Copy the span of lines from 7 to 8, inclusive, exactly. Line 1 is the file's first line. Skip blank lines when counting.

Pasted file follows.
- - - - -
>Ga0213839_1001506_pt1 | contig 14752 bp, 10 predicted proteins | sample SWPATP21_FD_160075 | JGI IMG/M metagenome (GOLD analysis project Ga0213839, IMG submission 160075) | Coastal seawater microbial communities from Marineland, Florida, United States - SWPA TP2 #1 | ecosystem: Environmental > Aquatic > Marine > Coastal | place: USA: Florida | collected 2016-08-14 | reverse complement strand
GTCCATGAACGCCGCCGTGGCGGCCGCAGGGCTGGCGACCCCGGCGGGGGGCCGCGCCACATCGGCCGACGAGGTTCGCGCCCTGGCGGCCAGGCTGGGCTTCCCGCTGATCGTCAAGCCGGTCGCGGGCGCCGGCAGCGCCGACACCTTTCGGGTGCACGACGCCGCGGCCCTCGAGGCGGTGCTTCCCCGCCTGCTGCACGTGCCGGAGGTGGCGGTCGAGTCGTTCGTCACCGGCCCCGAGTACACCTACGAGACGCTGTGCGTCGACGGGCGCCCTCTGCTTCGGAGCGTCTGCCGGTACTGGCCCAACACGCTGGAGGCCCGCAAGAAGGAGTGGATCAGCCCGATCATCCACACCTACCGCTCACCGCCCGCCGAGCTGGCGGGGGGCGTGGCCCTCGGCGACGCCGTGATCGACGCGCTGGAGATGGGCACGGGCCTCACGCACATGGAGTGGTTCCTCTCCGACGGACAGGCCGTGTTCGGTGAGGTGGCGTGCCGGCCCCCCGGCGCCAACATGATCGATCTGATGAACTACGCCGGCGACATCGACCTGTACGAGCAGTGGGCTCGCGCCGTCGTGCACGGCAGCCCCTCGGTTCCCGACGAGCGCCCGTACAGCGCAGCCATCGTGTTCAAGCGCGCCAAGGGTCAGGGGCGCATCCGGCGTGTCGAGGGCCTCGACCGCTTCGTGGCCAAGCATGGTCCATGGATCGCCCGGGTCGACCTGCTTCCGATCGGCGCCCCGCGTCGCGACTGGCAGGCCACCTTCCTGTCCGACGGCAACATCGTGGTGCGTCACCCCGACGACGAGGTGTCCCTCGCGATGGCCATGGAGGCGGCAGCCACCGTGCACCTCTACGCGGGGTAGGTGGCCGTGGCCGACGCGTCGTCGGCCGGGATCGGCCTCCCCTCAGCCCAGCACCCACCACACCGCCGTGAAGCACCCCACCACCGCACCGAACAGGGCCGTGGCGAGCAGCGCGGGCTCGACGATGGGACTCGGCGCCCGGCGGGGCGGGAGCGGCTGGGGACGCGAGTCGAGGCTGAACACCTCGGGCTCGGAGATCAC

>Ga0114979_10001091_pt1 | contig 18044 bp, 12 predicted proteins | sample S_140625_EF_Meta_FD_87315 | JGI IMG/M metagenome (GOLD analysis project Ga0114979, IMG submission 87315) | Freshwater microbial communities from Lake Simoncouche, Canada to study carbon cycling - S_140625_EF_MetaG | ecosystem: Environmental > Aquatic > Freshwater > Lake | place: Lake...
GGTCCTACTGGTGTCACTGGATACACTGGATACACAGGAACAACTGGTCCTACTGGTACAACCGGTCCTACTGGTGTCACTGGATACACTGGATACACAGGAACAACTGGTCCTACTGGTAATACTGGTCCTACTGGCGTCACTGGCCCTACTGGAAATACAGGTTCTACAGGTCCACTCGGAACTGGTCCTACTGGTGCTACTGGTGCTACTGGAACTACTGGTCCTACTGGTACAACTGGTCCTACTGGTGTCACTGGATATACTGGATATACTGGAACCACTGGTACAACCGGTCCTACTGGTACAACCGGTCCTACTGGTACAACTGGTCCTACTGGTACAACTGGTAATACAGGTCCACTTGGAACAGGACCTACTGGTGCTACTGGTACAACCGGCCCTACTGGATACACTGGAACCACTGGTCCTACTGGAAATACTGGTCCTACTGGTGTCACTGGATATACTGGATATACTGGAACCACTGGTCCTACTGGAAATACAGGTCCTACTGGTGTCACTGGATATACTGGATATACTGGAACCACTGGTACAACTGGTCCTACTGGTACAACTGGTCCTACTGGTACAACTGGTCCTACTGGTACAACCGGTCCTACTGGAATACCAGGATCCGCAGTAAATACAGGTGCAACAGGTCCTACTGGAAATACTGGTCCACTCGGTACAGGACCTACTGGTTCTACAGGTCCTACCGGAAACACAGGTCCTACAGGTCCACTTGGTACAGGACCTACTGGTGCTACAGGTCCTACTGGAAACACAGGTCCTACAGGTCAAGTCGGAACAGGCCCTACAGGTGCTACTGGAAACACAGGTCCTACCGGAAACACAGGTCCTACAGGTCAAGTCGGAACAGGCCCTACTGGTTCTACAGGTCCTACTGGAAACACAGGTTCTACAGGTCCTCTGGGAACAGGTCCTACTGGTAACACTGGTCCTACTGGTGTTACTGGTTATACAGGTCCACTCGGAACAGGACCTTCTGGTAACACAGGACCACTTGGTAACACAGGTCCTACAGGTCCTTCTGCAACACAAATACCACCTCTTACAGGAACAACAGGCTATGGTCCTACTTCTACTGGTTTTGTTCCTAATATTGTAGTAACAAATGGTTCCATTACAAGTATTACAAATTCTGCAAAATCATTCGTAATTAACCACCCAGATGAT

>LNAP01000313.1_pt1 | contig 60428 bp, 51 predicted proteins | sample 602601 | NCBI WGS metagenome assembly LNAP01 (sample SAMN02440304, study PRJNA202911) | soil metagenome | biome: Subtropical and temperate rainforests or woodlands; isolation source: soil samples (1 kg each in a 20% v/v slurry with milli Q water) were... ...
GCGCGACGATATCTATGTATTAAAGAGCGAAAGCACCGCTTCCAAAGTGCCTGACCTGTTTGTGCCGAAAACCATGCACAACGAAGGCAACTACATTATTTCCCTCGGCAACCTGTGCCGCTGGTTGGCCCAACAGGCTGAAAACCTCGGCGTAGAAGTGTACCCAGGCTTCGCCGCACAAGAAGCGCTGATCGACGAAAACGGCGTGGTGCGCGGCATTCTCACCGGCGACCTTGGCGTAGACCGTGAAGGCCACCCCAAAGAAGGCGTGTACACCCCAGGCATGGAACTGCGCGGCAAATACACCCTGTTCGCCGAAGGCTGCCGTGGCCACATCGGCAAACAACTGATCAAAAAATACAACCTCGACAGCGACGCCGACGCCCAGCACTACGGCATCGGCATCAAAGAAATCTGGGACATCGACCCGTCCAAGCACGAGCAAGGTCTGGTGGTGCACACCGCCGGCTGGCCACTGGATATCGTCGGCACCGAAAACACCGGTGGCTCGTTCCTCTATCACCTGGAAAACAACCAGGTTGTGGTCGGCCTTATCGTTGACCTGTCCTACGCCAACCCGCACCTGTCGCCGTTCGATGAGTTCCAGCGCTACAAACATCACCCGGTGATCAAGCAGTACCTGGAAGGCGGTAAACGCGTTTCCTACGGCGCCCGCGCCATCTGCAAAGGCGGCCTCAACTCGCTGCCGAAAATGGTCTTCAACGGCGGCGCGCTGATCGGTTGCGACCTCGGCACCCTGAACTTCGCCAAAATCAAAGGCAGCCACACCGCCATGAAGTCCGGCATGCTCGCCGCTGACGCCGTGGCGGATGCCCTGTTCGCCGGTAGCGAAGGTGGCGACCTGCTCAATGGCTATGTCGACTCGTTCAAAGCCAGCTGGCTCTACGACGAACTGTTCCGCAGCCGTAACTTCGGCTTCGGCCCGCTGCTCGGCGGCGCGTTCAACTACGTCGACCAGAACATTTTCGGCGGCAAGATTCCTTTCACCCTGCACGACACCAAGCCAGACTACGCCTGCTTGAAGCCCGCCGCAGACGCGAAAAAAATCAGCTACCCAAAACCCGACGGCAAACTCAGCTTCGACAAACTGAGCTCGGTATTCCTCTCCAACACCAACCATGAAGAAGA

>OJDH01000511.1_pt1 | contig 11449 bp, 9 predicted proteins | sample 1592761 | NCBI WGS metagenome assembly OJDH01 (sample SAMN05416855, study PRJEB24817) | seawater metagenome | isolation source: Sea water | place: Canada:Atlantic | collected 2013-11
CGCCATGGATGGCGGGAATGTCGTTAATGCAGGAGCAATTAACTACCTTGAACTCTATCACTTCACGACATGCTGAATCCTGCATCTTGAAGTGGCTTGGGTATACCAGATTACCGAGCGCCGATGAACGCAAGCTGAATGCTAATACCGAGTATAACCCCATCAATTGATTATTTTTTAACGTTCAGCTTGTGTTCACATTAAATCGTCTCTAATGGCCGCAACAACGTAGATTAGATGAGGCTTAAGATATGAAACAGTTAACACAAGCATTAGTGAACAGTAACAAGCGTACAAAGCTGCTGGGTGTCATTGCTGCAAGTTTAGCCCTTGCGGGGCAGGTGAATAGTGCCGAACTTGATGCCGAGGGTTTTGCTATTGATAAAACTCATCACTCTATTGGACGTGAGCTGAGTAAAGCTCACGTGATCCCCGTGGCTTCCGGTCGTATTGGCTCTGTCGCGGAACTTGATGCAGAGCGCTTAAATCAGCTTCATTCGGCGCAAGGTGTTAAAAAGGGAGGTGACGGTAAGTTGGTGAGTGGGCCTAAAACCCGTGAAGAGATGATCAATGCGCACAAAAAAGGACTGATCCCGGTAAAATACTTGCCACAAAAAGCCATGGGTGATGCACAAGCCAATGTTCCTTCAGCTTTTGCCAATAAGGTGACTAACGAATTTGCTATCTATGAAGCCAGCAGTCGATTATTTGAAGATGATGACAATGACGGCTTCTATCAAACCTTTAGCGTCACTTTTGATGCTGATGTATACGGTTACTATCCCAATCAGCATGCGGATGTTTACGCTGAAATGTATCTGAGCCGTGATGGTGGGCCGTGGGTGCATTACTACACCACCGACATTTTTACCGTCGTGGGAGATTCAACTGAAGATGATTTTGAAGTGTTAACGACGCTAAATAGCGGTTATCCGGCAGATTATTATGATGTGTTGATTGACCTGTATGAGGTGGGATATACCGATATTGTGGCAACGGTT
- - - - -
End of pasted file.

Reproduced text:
>OJDH01000511.1_pt1 | contig 11449 bp, 9 predicted proteins | sample 1592761 | NCBI WGS metagenome assembly OJDH01 (sample SAMN05416855, study PRJEB24817) | seawater metagenome | isolation source: Sea water | place: Canada:Atlantic | collected 2013-11
CGCCATGGATGGCGGGAATGTCGTTAATGCAGGAGCAATTAACTACCTTGAACTCTATCACTTCACGACATGCTGAATCCTGCATCTTGAAGTGGCTTGGGTATACCAGATTACCGAGCGCCGATGAACGCAAGCTGAATGCTAATACCGAGTATAACCCCATCAATTGATTATTTTTTAACGTTCAGCTTGTGTTCACATTAAATCGTCTCTAATGGCCGCAACAACGTAGATTAGATGAGGCTTAAGATATGAAACAGTTAACACAAGCATTAGTGAACAGTAACAAGCGTACAAAGCTGCTGGGTGTCATTGCTGCAAGTTTAGCCCTTGCGGGGCAGGTGAATAGTGCCGAACTTGATGCCGAGGGTTTTGCTATTGATAAAACTCATCACTCTATTGGACGTGAGCTGAGTAAAGCTCACGTGATCCCCGTGGCTTCCGGTCGTATTGGCTCTGTCGCGGAACTTGATGCAGAGCGCTTAAATCAGCTTCATTCGGCGCAAGGTGTTAAAAAGGGAGGTGACGGTAAGTTGGTGAGTGGGCCTAAAACCCGTGAAGAGATGATCAATGCGCACAAAAAAGGACTGATCCCGGTAAAATACTTGCCACAAAAAGCCATGGGTGATGCACAAGCCAATGTTCCTTCAGCTTTTGCCAATAAGGTGACTAACGAATTTGCTATCTATGAAGCCAGCAGTCGATTATTTGAAGATGATGACAATGACGGCTTCTATCAAACCTTTAGCGTCACTTTTGATGCTGATGTATACGGTTACTATCCCAATCAGCATGCGGATGTTTACGCTGAAATGTATCTGAGCCGTGATGGTGGGCCGTGGGTGCATTACTACACCACCGACATTTTTACCGTCGTGGGAGATTCAACTGAAGATGATTTTGAAGTGTTAACGACGCTAAATAGCGGTTATCCGGCAGATTATTATGATGTGTTGATTGACCTGTATGAGGTGGGATATACCGATATTGTGGCAACGGTT